LOS ANGELES — Cool temperatures and moist air are expected to continue to help firefighters get a handle on a massive wildfire near Thousand Oaks through the weekend, with a 50 percent chance of rain on Sunday.
High temperatures throughout most of the region were forecast to drop to the low 60s and mid-70s Saturday from just over 90 degrees the day before, said Scott Sukup, a meteorologist for the National Weather Service.
The cooling weather and rising humidity levels caused the weather service on Friday night to cancel red flag fire warnings in the area.
The humidity, a measure of moisture in the air, was expected to rise steadily through Saturday, officials said. “It should rise to about 60 to 70 percent as the day goes on, climbing higher overnight,” said Sukup, who noted that when the Springs fire began in the Thousand Oaks area Thursday relative humidity was about 5 percent.
The cooler, damper air is part of a marine layer that Sukup said would affect much of Southern California over the next several days. The chance of rain will rise to about 50 percent Sunday and Monday. Sukup said temperatures in in the Springs fire area will continue cooling, reaching the low to mid-60s as the week begins.
While the wetter air helps suppress the blaze, one firefighter noted a Catch-22: The humidity actually hampers efforts to steer the fire with controlled burns of flammable vegetation.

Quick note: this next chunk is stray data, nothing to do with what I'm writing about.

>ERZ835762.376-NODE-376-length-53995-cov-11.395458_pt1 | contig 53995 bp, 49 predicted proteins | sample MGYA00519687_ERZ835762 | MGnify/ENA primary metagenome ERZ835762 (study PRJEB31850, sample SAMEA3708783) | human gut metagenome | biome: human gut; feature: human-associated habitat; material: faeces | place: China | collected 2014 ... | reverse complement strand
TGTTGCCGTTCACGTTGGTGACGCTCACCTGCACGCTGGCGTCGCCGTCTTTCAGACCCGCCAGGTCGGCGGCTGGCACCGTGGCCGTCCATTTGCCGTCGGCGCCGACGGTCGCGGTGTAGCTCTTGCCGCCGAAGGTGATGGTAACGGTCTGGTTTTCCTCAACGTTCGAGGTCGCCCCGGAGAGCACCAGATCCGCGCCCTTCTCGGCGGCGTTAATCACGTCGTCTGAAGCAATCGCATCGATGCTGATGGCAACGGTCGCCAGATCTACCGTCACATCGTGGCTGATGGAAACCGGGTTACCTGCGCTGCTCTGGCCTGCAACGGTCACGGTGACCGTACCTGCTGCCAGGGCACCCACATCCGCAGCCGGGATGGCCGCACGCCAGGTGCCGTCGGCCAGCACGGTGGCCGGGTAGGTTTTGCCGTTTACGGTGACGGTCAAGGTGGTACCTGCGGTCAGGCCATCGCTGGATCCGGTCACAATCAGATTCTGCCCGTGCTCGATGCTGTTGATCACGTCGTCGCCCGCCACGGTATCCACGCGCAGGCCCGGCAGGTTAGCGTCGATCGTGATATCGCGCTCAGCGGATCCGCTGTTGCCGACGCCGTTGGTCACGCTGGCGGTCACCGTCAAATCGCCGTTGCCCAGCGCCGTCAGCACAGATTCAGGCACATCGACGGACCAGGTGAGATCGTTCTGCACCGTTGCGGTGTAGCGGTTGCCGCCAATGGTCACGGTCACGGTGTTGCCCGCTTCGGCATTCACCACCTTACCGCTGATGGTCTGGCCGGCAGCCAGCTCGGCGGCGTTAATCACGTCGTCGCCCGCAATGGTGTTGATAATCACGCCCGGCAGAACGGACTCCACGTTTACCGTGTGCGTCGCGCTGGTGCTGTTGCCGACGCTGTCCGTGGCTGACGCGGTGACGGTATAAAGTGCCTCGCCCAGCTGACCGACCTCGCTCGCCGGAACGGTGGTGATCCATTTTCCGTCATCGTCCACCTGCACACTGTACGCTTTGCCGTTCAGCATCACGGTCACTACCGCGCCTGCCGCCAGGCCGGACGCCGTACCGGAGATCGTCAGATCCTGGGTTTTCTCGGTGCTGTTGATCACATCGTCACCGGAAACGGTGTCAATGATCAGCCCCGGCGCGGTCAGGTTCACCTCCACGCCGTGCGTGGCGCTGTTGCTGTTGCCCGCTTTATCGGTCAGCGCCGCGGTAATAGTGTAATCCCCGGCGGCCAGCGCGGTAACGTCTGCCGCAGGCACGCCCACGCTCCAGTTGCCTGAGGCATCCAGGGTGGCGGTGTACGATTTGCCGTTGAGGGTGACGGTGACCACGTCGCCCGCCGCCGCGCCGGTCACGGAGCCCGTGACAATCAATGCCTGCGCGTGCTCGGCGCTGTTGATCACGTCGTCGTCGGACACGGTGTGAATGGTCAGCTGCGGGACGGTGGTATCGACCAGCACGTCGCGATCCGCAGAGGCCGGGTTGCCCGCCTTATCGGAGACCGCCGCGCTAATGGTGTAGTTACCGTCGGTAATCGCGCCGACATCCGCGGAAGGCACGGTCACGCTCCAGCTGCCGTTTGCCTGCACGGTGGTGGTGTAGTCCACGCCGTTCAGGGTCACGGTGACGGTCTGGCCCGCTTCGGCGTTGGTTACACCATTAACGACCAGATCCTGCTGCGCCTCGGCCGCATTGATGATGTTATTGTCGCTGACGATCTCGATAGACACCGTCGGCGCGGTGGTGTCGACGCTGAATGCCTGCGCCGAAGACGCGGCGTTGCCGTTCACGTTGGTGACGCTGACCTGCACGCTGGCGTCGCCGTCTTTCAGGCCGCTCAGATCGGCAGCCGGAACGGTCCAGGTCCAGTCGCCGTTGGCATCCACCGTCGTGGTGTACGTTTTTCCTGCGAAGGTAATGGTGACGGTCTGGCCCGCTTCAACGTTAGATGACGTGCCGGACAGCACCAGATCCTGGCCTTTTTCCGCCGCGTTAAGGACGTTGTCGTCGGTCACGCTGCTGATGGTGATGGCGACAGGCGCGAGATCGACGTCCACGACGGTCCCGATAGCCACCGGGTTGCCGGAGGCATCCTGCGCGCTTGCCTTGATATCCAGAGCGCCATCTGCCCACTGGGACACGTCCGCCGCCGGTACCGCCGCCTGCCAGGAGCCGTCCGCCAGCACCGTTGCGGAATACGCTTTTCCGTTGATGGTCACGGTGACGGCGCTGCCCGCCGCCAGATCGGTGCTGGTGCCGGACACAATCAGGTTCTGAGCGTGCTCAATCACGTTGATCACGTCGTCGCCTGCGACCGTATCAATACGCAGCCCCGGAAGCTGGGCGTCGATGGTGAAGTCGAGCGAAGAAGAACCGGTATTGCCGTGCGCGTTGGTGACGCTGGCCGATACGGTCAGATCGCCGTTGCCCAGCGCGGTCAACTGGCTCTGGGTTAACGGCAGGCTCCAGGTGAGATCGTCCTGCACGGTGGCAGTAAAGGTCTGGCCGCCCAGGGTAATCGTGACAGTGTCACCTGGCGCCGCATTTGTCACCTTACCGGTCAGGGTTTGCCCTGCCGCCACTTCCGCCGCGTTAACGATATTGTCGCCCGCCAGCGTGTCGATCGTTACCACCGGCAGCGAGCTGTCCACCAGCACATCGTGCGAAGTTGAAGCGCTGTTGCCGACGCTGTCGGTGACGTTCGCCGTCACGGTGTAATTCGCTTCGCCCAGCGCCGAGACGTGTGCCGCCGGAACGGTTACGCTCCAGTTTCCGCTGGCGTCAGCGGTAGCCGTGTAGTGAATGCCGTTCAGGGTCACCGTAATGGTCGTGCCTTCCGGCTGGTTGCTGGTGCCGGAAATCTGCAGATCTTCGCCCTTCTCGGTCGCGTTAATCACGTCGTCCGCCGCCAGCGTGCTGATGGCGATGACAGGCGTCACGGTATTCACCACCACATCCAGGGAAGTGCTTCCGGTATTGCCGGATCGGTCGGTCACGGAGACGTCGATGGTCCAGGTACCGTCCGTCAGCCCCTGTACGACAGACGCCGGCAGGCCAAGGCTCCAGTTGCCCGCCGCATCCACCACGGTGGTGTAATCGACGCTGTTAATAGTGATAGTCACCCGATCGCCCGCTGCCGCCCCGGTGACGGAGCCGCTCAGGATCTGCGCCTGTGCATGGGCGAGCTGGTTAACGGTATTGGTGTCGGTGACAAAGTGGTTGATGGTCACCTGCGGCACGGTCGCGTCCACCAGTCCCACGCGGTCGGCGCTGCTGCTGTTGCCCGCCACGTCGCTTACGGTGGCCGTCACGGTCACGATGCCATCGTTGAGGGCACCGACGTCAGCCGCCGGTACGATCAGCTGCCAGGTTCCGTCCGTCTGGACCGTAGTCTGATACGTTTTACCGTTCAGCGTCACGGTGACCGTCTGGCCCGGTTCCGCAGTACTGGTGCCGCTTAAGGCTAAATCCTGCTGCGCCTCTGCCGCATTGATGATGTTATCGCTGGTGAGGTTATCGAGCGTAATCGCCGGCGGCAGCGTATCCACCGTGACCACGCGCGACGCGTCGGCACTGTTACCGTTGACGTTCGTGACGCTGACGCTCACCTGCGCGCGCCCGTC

“There’s too much humidity right now, we’re going to try to get this going again,” said Ventura County Fire Capt. Scott Dettorre, noting the trouble firefighters were having Saturday morning as they tried to stoke a controlled burn on a hillside in the Thousand Oaks area. “Otherwise, you get an incomplete burn.”
More than 1,000 firefighters were battling the Springs fire, which began Thursday near Camarillo. The fire has burned more than 28,000 acres, charring canyons and closely approaching homes in the affluent area of Hidden Valley. The fire was 30 percent contained by Saturday morning.
The Ventura County blaze and several smaller fires throughout Southern California have raised concerns air quality. With smoke pushed by offshore winds dispersing inland, officials have issued an alert covering most of the region and urging the elderly, children and anyone typically affected by air pollution to remain indoors, especially in locations near the fires.
The potential for explosive fires became apparent on Tuesday when Cal Fire authorities and federal meteorologists determined that ominous weather patterns were setting up over Southern California: hot Santa Ana winds, temperatures in the 90s, low humidity and tinder-dry vegetation.
In a pre-emptive move, Cal Fire authorities placed engines, hand crews and equipment on alert statewide.
“We knew big fires were imminent; we just didn’t know where,” Cal Fire Battalion Chief Nick Schuler said. “That same Tuesday, the Summit fire erupted in Riverside County and quickly burned 2,956 acres.”
The next day, the Panther fire began charring more than 6,700 acres in the Northern California community of Butte Meadows. On Friday, five fires were reported in San Diego County, along with many more fires elsewhere.
Shortly after it erupted, Cal Fire authorities and Ventura fire authorities determined that the Springs fire would become a major incident, based on incendiary weather conditions, and the potential for significant structural losses.
“A decision was made to dispatch resources from across the state to Camarillo,” Schuler said.